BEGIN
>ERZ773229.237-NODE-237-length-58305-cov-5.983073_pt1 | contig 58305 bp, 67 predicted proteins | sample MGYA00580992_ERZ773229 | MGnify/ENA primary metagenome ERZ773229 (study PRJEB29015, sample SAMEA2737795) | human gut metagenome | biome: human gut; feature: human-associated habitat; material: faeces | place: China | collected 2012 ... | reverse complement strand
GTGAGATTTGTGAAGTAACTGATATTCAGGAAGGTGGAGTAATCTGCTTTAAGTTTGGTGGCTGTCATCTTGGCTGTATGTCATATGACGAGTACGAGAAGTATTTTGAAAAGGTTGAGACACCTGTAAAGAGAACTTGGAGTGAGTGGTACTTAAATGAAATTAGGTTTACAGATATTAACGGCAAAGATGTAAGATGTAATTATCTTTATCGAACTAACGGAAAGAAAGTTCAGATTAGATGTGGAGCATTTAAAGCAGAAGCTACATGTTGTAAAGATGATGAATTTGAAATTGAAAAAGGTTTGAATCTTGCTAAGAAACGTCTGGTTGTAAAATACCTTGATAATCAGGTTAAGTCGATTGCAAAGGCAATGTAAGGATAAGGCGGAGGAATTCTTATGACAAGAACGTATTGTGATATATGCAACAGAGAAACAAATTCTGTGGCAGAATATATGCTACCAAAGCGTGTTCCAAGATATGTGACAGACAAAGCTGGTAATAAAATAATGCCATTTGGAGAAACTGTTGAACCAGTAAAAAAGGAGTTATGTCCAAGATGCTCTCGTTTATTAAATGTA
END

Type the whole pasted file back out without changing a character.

>ERZ773229.237-NODE-237-length-58305-cov-5.983073_pt1 | contig 58305 bp, 67 predicted proteins | sample MGYA00580992_ERZ773229 | MGnify/ENA primary metagenome ERZ773229 (study PRJEB29015, sample SAMEA2737795) | human gut metagenome | biome: human gut; feature: human-associated habitat; material: faeces | place: China | collected 2012 ... | reverse complement strand
GTGAGATTTGTGAAGTAACTGATATTCAGGAAGGTGGAGTAATCTGCTTTAAGTTTGGTGGCTGTCATCTTGGCTGTATGTCATATGACGAGTACGAGAAGTATTTTGAAAAGGTTGAGACACCTGTAAAGAGAACTTGGAGTGAGTGGTACTTAAATGAAATTAGGTTTACAGATATTAACGGCAAAGATGTAAGATGTAATTATCTTTATCGAACTAACGGAAAGAAAGTTCAGATTAGATGTGGAGCATTTAAAGCAGAAGCTACATGTTGTAAAGATGATGAATTTGAAATTGAAAAAGGTTTGAATCTTGCTAAGAAACGTCTGGTTGTAAAATACCTTGATAATCAGGTTAAGTCGATTGCAAAGGCAATGTAAGGATAAGGCGGAGGAATTCTTATGACAAGAACGTATTGTGATATATGCAACAGAGAAACAAATTCTGTGGCAGAATATATGCTACCAAAGCGTGTTCCAAGATATGTGACAGACAAAGCTGGTAATAAAATAATGCCATTTGGAGAAACTGTTGAACCAGTAAAAAAGGAGTTATGTCCAAGATGCTCTCGTTTATTAAATGTA